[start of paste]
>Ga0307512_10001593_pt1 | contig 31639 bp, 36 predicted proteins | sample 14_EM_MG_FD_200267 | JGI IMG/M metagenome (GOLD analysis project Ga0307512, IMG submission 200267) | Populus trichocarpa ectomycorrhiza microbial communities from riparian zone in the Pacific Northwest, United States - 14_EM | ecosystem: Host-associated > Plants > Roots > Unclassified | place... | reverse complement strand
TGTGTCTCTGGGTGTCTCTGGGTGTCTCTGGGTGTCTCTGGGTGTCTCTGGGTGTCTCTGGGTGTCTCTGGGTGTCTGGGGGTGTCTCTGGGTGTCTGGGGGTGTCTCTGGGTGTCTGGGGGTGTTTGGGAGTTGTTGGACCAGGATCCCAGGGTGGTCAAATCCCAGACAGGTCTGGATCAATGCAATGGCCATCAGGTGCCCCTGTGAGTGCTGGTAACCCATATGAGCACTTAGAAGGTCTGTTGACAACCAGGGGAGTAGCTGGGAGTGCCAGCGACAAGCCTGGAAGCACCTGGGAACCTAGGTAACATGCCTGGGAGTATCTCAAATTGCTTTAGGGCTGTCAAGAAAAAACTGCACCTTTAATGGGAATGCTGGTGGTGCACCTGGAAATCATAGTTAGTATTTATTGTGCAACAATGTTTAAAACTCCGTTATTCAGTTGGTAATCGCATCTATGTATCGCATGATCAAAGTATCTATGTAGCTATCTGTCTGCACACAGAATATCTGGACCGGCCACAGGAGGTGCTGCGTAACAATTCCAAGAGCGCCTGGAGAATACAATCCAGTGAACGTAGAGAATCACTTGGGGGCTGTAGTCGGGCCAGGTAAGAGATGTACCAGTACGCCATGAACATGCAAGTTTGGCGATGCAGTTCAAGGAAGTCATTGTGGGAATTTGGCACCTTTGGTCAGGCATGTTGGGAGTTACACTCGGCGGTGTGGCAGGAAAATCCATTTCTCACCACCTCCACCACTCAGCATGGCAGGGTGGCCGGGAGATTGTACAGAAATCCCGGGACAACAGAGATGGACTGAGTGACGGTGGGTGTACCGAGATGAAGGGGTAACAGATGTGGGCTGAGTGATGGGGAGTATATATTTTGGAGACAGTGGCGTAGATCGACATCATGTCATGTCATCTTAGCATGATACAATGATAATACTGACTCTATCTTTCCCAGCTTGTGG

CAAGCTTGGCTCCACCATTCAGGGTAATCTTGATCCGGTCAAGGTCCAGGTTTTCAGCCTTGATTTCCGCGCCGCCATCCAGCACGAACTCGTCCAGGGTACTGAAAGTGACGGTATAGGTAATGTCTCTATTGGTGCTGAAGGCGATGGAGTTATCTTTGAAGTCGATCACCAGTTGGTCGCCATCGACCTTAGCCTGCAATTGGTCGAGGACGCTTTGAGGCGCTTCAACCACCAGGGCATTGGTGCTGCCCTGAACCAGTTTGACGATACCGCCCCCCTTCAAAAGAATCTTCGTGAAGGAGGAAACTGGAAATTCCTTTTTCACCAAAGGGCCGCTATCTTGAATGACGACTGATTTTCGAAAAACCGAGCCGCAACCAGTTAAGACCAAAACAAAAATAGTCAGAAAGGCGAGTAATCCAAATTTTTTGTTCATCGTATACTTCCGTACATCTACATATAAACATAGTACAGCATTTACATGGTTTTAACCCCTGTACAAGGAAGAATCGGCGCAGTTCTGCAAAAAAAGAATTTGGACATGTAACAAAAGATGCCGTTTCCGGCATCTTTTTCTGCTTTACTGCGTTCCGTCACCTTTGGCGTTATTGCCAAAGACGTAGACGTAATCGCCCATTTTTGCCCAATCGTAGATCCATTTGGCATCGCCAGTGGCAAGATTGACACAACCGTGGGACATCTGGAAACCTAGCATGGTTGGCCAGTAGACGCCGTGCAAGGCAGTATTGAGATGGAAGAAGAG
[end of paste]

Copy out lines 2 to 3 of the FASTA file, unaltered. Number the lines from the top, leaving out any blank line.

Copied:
TGTGTCTCTGGGTGTCTCTGGGTGTCTCTGGGTGTCTCTGGGTGTCTCTGGGTGTCTCTGGGTGTCTCTGGGTGTCTGGGGGTGTCTCTGGGTGTCTGGGGGTGTCTCTGGGTGTCTGGGGGTGTTTGGGAGTTGTTGGACCAGGATCCCAGGGTGGTCAAATCCCAGACAGGTCTGGATCAATGCAATGGCCATCAGGTGCCCCTGTGAGTGCTGGTAACCCATATGAGCACTTAGAAGGTCTGTTGACAACCAGGGGAGTAGCTGGGAGTGCCAGCGACAAGCCTGGAAGCACCTGGGAACCTAGGTAACATGCCTGGGAGTATCTCAAATTGCTTTAGGGCTGTCAAGAAAAAACTGCACCTTTAATGGGAATGCTGGTGGTGCACCTGGAAATCATAGTTAGTATTTATTGTGCAACAATGTTTAAAACTCCGTTATTCAGTTGGTAATCGCATCTATGTATCGCATGATCAAAGTATCTATGTAGCTATCTGTCTGCACACAGAATATCTGGACCGGCCACAGGAGGTGCTGCGTAACAATTCCAAGAGCGCCTGGAGAATACAATCCAGTGAACGTAGAGAATCACTTGGGGGCTGTAGTCGGGCCAGGTAAGAGATGTACCAGTACGCCATGAACATGCAAGTTTGGCGATGCAGTTCAAGGAAGTCATTGTGGGAATTTGGCACCTTTGGTCAGGCATGTTGGGAGTTACACTCGGCGGTGTGGCAGGAAAATCCATTTCTCACCACCTCCACCACTCAGCATGGCAGGGTGGCCGGGAGATTGTACAGAAATCCCGGGACAACAGAGATGGACTGAGTGACGGTGGGTGTACCGAGATGAAGGGGTAACAGATGTGGGCTGAGTGATGGGGAGTATATATTTTGGAGACAGTGGCGTAGATCGACATCATGTCATGTCATCTTAGCATGATACAATGATAATACTGACTCTATCTTTCCCAGCTTGTGG

CAAGCTTGGCTCCACCATTCAGGGTAATCTTGATCCGGTCAAGGTCCAGGTTTTCAGCCTTGATTTCCGCGCCGCCATCCAGCACGAACTCGTCCAGGGTACTGAAAGTGACGGTATAGGTAATGTCTCTATTGGTGCTGAAGGCGATGGAGTTATCTTTGAAGTCGATCACCAGTTGGTCGCCATCGACCTTAGCCTGCAATTGGTCGAGGACGCTTTGAGGCGCTTCAACCACCAGGGCATTGGTGCTGCCCTGAACCAGTTTGACGATACCGCCCCCCTTCAAAAGAATCTTCGTGAAGGAGGAAACTGGAAATTCCTTTTTCACCAAAGGGCCGCTATCTTGAATGACGACTGATTTTCGAAAAACCGAGCCGCAACCAGTTAAGACCAAAACAAAAATAGTCAGAAAGGCGAGTAATCCAAATTTTTTGTTCATCGTATACTTCCGTACATCTACATATAAACATAGTACAGCATTTACATGGTTTTAACCCCTGTACAAGGAAGAATCGGCGCAGTTCTGCAAAAAAAGAATTTGGACATGTAACAAAAGATGCCGTTTCCGGCATCTTTTTCTGCTTTACTGCGTTCCGTCACCTTTGGCGTTATTGCCAAAGACGTAGACGTAATCGCCCATTTTTGCCCAATCGTAGATCCATTTGGCATCGCCAGTGGCAAGATTGACACAACCGTGGGACATCTGGAAACCTAGCATGGTTGGCCAGTAGACGCCGTGCAAGGCAGTATTGAGATGGAAGAAGAG